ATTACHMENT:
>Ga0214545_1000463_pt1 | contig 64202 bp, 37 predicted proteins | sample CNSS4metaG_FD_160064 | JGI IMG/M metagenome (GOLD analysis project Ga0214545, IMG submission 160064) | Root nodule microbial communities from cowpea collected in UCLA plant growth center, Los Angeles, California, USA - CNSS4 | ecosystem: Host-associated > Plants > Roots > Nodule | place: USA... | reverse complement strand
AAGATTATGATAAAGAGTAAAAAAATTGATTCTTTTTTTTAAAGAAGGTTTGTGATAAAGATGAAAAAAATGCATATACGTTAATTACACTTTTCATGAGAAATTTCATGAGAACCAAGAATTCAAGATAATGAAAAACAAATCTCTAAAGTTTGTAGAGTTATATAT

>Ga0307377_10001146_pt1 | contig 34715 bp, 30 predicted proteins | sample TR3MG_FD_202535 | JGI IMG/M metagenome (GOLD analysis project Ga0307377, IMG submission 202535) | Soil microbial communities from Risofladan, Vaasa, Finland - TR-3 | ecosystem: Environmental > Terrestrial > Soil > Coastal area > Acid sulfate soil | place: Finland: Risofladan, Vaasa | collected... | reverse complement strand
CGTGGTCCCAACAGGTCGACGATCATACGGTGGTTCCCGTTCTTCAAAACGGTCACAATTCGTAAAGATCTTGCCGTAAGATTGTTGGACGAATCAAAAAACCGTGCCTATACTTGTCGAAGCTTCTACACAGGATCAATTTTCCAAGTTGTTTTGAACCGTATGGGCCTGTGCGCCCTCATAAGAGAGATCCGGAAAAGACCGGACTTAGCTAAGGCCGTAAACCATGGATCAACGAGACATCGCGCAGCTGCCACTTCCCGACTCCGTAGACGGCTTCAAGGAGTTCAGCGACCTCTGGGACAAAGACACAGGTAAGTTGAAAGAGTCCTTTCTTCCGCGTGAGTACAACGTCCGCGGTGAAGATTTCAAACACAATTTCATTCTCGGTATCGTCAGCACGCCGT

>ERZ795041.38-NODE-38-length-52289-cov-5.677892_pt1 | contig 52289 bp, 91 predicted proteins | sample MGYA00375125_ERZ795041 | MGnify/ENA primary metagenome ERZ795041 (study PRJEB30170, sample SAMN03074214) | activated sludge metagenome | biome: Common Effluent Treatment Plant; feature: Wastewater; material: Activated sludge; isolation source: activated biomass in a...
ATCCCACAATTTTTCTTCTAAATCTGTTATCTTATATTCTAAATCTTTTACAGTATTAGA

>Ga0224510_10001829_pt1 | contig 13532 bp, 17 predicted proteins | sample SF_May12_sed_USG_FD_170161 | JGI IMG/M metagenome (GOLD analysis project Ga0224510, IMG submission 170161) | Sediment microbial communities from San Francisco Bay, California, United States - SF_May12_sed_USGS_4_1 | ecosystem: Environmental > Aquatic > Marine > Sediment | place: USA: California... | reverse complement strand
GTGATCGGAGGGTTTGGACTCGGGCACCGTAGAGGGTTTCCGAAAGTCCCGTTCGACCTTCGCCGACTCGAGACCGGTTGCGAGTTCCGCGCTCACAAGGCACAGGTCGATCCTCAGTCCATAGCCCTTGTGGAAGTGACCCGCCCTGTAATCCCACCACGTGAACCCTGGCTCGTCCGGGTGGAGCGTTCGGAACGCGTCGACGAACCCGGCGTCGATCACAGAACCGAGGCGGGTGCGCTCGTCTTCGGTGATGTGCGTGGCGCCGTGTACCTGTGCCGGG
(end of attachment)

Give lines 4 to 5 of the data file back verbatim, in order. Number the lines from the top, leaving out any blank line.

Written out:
CGTGGTCCCAACAGGTCGACGATCATACGGTGGTTCCCGTTCTTCAAAACGGTCACAATTCGTAAAGATCTTGCCGTAAGATTGTTGGACGAATCAAAAAACCGTGCCTATACTTGTCGAAGCTTCTACACAGGATCAATTTTCCAAGTTGTTTTGAACCGTATGGGCCTGTGCGCCCTCATAAGAGAGATCCGGAAAAGACCGGACTTAGCTAAGGCCGTAAACCATGGATCAACGAGACATCGCGCAGCTGCCACTTCCCGACTCCGTAGACGGCTTCAAGGAGTTCAGCGACCTCTGGGACAAAGACACAGGTAAGTTGAAAGAGTCCTTTCTTCCGCGTGAGTACAACGTCCGCGGTGAAGATTTCAAACACAATTTCATTCTCGGTATCGTCAGCACGCCGT

>ERZ795041.38-NODE-38-length-52289-cov-5.677892_pt1 | contig 52289 bp, 91 predicted proteins | sample MGYA00375125_ERZ795041 | MGnify/ENA primary metagenome ERZ795041 (study PRJEB30170, sample SAMN03074214) | activated sludge metagenome | biome: Common Effluent Treatment Plant; feature: Wastewater; material: Activated sludge; isolation source: activated biomass in a...